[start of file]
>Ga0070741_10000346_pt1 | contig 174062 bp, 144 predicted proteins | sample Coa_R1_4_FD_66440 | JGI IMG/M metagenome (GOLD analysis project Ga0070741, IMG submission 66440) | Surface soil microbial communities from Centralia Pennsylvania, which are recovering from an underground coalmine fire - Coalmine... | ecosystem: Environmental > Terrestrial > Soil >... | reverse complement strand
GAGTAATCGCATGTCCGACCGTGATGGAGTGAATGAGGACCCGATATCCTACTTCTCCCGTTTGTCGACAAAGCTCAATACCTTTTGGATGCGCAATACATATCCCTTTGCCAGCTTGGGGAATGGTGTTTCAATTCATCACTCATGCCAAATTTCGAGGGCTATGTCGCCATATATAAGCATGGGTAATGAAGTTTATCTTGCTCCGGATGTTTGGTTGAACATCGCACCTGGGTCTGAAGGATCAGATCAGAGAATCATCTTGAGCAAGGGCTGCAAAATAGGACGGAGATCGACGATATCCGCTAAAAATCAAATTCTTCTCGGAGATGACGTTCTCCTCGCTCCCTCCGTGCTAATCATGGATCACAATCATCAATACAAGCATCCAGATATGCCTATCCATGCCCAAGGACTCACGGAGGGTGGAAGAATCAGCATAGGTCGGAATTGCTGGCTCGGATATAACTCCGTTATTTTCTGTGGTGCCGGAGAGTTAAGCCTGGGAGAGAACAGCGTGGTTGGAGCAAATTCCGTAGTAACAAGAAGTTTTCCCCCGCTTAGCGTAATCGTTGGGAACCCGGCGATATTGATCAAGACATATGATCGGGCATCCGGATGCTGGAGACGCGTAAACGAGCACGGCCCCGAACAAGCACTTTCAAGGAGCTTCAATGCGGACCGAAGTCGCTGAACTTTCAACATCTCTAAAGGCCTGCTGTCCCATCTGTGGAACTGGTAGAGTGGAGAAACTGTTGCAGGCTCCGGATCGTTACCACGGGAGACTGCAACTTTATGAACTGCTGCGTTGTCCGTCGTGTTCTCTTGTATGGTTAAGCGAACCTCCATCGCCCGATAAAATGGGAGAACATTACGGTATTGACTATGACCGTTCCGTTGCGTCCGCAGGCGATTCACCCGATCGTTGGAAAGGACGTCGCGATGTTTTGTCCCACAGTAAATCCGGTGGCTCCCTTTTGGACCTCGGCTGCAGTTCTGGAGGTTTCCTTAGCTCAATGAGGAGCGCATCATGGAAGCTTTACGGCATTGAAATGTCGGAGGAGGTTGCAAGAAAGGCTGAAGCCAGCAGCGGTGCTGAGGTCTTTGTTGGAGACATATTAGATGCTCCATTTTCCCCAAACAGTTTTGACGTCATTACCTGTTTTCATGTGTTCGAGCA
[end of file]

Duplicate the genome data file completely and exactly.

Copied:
>Ga0070741_10000346_pt1 | contig 174062 bp, 144 predicted proteins | sample Coa_R1_4_FD_66440 | JGI IMG/M metagenome (GOLD analysis project Ga0070741, IMG submission 66440) | Surface soil microbial communities from Centralia Pennsylvania, which are recovering from an underground coalmine fire - Coalmine... | ecosystem: Environmental > Terrestrial > Soil >... | reverse complement strand
GAGTAATCGCATGTCCGACCGTGATGGAGTGAATGAGGACCCGATATCCTACTTCTCCCGTTTGTCGACAAAGCTCAATACCTTTTGGATGCGCAATACATATCCCTTTGCCAGCTTGGGGAATGGTGTTTCAATTCATCACTCATGCCAAATTTCGAGGGCTATGTCGCCATATATAAGCATGGGTAATGAAGTTTATCTTGCTCCGGATGTTTGGTTGAACATCGCACCTGGGTCTGAAGGATCAGATCAGAGAATCATCTTGAGCAAGGGCTGCAAAATAGGACGGAGATCGACGATATCCGCTAAAAATCAAATTCTTCTCGGAGATGACGTTCTCCTCGCTCCCTCCGTGCTAATCATGGATCACAATCATCAATACAAGCATCCAGATATGCCTATCCATGCCCAAGGACTCACGGAGGGTGGAAGAATCAGCATAGGTCGGAATTGCTGGCTCGGATATAACTCCGTTATTTTCTGTGGTGCCGGAGAGTTAAGCCTGGGAGAGAACAGCGTGGTTGGAGCAAATTCCGTAGTAACAAGAAGTTTTCCCCCGCTTAGCGTAATCGTTGGGAACCCGGCGATATTGATCAAGACATATGATCGGGCATCCGGATGCTGGAGACGCGTAAACGAGCACGGCCCCGAACAAGCACTTTCAAGGAGCTTCAATGCGGACCGAAGTCGCTGAACTTTCAACATCTCTAAAGGCCTGCTGTCCCATCTGTGGAACTGGTAGAGTGGAGAAACTGTTGCAGGCTCCGGATCGTTACCACGGGAGACTGCAACTTTATGAACTGCTGCGTTGTCCGTCGTGTTCTCTTGTATGGTTAAGCGAACCTCCATCGCCCGATAAAATGGGAGAACATTACGGTATTGACTATGACCGTTCCGTTGCGTCCGCAGGCGATTCACCCGATCGTTGGAAAGGACGTCGCGATGTTTTGTCCCACAGTAAATCCGGTGGCTCCCTTTTGGACCTCGGCTGCAGTTCTGGAGGTTTCCTTAGCTCAATGAGGAGCGCATCATGGAAGCTTTACGGCATTGAAATGTCGGAGGAGGTTGCAAGAAAGGCTGAAGCCAGCAGCGGTGCTGAGGTCTTTGTTGGAGACATATTAGATGCTCCATTTTCCCCAAACAGTTTTGACGTCATTACCTGTTTTCATGTGTTCGAGCA